Allergic reactions occur in many tattooed patients, especially those sensitive to red mercuric-based inks. Dermatologists have also seen an increase in numbers of patients who visit their offices with complaints about allergies, lesions, infections (mainly Staphylococcus aureus), tumors (benign and malignant), hypersensitivity reactions to pigments, and various dermatoses near their tattoos (Long & Rickman, 1994; Jacob, 2002; Kluger, 2010). More serious and systemic infections have also been noted.
Which process of cell death is at work during the tattooing process? Necrosis is the disorganized death that results in inflammation because the immune system is not involved and cell cleanup is not accomplished; clients should not exhibit this type of cell death beyond the initial scabbing process if a tattoo is applied correctly. On the other hand, apoptosis (programmed cell death) is highly ordered and controlled, involves the immune system, and results in phagocytosis by macrophages (Becker et al., 2009).
Once ink is delivered into the dermis region, the body immediately begins to recognize that the ink is foreign and the immune system starts to react. Immune cells move over other cells in the body to determine what cells need to be killed off. The apoptosis signaling pathway is triggered; other proteins move through the cytoplasm to make more physical connections with other proteins, resulting in further protein activation. Enzymatic reactions are plentiful, and these reactions should be introduced at an appropriate level for the class discussion. The cytoskeleton collapses and the nuclear envelope disassembles. DNA breaks down into fragments and the dying cell is phagocytosed. This process stops cellular content from being released and allows all cellular parts to be recycled. Cells that are located within a tattooed region (that were not burst during application) are eliminated in this fashion.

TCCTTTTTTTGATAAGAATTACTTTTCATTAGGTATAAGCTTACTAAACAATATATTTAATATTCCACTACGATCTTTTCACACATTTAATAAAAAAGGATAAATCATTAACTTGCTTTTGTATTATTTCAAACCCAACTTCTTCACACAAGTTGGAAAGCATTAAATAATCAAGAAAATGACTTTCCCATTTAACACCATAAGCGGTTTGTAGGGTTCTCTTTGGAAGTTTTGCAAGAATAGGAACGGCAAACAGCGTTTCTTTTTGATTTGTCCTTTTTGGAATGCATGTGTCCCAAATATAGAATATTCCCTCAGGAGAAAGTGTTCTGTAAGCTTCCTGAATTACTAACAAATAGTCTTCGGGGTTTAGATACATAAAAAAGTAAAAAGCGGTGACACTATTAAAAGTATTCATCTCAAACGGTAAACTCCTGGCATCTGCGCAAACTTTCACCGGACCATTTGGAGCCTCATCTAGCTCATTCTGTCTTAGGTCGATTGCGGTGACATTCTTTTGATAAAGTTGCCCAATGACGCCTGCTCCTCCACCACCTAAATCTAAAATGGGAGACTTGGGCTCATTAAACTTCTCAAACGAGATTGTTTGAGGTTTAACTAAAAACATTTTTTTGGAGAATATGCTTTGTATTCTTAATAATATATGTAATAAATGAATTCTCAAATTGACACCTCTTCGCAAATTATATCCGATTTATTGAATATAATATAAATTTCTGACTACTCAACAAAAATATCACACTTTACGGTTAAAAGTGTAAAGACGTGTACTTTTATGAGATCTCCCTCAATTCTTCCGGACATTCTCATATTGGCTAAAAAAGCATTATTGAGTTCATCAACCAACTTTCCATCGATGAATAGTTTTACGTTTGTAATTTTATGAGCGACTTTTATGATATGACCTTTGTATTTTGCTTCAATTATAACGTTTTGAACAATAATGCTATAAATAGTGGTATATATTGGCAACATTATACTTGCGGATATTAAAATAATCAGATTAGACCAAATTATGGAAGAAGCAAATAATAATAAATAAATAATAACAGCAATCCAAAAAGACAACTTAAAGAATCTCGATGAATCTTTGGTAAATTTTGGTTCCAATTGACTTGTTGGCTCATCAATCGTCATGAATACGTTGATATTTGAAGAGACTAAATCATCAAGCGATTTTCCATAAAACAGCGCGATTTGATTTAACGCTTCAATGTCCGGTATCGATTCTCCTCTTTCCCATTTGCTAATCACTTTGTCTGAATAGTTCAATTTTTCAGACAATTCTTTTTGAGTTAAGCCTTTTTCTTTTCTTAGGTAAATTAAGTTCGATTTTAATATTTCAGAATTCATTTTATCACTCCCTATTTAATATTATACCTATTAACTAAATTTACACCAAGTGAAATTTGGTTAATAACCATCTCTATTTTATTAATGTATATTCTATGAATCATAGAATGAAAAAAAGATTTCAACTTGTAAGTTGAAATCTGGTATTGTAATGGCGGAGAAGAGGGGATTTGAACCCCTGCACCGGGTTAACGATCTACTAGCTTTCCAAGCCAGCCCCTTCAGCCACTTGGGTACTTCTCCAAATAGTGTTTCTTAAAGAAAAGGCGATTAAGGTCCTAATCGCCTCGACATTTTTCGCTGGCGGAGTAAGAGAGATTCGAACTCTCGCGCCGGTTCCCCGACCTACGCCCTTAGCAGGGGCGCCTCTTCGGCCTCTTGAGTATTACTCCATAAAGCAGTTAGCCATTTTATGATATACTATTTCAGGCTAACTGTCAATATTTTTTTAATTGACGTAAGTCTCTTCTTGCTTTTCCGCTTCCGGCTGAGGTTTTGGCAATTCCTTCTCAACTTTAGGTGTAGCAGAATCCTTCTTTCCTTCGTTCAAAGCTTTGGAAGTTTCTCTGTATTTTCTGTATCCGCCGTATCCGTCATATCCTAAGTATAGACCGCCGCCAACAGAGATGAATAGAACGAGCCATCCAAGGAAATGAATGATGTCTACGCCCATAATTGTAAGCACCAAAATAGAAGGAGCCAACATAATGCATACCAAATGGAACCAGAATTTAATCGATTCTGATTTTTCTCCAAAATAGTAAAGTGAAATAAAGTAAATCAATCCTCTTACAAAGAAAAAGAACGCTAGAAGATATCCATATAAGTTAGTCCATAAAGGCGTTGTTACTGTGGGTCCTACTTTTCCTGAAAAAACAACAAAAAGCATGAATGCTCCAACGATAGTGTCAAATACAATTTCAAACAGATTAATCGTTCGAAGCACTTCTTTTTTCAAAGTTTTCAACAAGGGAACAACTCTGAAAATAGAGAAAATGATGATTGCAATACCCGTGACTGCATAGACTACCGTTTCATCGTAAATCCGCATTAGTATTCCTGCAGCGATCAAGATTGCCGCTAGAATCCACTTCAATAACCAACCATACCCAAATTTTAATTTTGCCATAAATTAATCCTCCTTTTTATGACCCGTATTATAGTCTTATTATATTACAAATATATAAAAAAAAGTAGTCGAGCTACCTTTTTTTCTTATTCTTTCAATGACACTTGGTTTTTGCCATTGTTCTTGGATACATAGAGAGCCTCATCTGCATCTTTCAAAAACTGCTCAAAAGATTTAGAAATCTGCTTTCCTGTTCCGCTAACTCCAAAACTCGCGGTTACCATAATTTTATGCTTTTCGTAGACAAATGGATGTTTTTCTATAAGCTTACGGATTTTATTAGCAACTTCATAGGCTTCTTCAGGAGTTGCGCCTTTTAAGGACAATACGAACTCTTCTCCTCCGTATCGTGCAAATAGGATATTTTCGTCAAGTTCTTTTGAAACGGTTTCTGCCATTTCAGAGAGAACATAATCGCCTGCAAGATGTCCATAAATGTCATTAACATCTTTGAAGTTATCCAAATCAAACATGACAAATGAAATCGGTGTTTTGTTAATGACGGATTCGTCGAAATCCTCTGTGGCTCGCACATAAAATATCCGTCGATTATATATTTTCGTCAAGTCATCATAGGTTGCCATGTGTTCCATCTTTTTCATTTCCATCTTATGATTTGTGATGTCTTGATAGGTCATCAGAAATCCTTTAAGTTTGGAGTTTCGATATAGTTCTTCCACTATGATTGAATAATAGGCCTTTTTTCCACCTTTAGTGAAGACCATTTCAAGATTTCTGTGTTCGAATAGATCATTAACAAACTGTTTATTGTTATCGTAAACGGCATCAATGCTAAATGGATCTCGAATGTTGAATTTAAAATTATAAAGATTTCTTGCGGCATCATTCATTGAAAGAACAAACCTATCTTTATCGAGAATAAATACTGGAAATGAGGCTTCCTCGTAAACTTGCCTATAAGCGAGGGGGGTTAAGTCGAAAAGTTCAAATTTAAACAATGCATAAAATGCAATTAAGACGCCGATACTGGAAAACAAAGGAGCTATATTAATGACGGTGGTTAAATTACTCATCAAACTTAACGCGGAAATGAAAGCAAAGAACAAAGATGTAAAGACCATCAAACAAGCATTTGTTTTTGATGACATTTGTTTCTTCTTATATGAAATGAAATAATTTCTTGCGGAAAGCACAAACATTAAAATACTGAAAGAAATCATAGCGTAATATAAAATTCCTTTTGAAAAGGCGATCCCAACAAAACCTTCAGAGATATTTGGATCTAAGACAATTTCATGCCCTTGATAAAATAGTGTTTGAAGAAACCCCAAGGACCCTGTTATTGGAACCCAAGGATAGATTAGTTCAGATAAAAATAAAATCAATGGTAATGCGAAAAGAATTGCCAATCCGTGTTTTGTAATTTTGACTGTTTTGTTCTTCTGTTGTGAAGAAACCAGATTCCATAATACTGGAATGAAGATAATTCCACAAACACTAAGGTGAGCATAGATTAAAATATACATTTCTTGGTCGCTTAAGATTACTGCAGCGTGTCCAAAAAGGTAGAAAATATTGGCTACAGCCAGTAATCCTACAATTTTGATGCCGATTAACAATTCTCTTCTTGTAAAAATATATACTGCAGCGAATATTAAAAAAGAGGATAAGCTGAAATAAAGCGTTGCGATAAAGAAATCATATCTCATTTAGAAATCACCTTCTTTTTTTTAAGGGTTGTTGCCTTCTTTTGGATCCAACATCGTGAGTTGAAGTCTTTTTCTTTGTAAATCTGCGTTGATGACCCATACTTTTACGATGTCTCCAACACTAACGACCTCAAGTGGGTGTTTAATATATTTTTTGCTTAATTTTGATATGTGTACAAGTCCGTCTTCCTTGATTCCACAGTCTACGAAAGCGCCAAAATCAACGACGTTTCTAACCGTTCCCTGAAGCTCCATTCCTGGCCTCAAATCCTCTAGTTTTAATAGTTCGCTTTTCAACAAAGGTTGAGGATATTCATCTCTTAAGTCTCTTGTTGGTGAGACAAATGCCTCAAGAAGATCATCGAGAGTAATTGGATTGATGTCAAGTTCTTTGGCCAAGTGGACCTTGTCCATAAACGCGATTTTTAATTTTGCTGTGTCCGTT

[FIGURE 1 OMITTED]
Bloodborne Pathogens & Other Disease Risks
Teachers should emphasize that with the process of tattooing comes health risks. Epidermal puncturing provides an avenue for bacteria and viruses to enter the body. Unsanitary tattooing conditions have been responsible for spreading hepatitis B and C, HIV/AIDS, tentanus, tuberculosis, and serious bacterial infections like pseudomonas, infectious endocarditis, and toxic shock (Long & Rickman, 1994; O'Malley et al., 1998; Hayes & Harkness, 2001; Mayers et al., 2002). Therefore, the tattoo process could be incorporated into a microbiology or immunology course rather easily, especially as an avenue to introduce these bacterial and viral concerns.
Sterilization: How to Kill the Microbe
Tattoo artists use autoclaves and ultrasonic baths to ensure that tattoo machine parts (Figure 2), ink tubes, needles, and other tools are free from all microorganisms and other debris. Many tools are disposable, especially needles, but all equipment must be sterilized for every use because of the dangers of bacteria and bloodborne pathogens.